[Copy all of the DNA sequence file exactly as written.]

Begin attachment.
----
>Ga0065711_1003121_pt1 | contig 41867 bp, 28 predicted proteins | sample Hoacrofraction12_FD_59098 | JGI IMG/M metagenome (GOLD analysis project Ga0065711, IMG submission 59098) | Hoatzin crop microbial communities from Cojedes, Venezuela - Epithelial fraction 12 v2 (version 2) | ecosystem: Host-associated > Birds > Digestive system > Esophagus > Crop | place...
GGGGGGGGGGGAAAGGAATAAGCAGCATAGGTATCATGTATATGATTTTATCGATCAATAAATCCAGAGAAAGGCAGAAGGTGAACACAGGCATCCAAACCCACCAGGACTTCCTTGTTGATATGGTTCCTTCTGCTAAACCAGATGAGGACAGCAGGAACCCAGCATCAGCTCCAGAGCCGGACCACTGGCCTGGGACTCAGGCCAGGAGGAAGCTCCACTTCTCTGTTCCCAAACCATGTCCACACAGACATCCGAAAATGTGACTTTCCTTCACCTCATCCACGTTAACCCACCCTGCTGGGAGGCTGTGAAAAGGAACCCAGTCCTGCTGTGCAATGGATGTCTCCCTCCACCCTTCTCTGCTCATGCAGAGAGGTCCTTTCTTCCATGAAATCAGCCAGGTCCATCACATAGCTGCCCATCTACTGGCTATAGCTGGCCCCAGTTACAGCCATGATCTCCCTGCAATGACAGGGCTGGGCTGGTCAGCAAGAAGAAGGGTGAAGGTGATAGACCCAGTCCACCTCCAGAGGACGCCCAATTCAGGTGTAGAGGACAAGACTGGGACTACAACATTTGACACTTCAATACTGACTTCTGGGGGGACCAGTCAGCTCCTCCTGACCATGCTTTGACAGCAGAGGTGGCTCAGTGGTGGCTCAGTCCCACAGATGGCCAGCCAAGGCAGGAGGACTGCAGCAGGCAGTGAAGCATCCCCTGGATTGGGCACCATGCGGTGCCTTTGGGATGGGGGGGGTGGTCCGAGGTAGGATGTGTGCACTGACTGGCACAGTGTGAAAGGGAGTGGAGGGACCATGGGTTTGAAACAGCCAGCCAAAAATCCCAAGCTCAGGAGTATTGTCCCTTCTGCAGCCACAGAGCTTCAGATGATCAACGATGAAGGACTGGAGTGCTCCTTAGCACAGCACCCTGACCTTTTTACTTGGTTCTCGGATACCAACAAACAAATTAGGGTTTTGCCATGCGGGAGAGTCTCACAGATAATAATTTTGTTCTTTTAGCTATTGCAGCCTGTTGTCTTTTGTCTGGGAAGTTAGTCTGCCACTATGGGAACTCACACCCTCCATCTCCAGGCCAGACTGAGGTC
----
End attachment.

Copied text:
>Ga0065711_1003121_pt1 | contig 41867 bp, 28 predicted proteins | sample Hoacrofraction12_FD_59098 | JGI IMG/M metagenome (GOLD analysis project Ga0065711, IMG submission 59098) | Hoatzin crop microbial communities from Cojedes, Venezuela - Epithelial fraction 12 v2 (version 2) | ecosystem: Host-associated > Birds > Digestive system > Esophagus > Crop | place...
GGGGGGGGGGGAAAGGAATAAGCAGCATAGGTATCATGTATATGATTTTATCGATCAATAAATCCAGAGAAAGGCAGAAGGTGAACACAGGCATCCAAACCCACCAGGACTTCCTTGTTGATATGGTTCCTTCTGCTAAACCAGATGAGGACAGCAGGAACCCAGCATCAGCTCCAGAGCCGGACCACTGGCCTGGGACTCAGGCCAGGAGGAAGCTCCACTTCTCTGTTCCCAAACCATGTCCACACAGACATCCGAAAATGTGACTTTCCTTCACCTCATCCACGTTAACCCACCCTGCTGGGAGGCTGTGAAAAGGAACCCAGTCCTGCTGTGCAATGGATGTCTCCCTCCACCCTTCTCTGCTCATGCAGAGAGGTCCTTTCTTCCATGAAATCAGCCAGGTCCATCACATAGCTGCCCATCTACTGGCTATAGCTGGCCCCAGTTACAGCCATGATCTCCCTGCAATGACAGGGCTGGGCTGGTCAGCAAGAAGAAGGGTGAAGGTGATAGACCCAGTCCACCTCCAGAGGACGCCCAATTCAGGTGTAGAGGACAAGACTGGGACTACAACATTTGACACTTCAATACTGACTTCTGGGGGGACCAGTCAGCTCCTCCTGACCATGCTTTGACAGCAGAGGTGGCTCAGTGGTGGCTCAGTCCCACAGATGGCCAGCCAAGGCAGGAGGACTGCAGCAGGCAGTGAAGCATCCCCTGGATTGGGCACCATGCGGTGCCTTTGGGATGGGGGGGGTGGTCCGAGGTAGGATGTGTGCACTGACTGGCACAGTGTGAAAGGGAGTGGAGGGACCATGGGTTTGAAACAGCCAGCCAAAAATCCCAAGCTCAGGAGTATTGTCCCTTCTGCAGCCACAGAGCTTCAGATGATCAACGATGAAGGACTGGAGTGCTCCTTAGCACAGCACCCTGACCTTTTTACTTGGTTCTCGGATACCAACAAACAAATTAGGGTTTTGCCATGCGGGAGAGTCTCACAGATAATAATTTTGTTCTTTTAGCTATTGCAGCCTGTTGTCTTTTGTCTGGGAAGTTAGTCTGCCACTATGGGAACTCACACCCTCCATCTCCAGGCCAGACTGAGGTC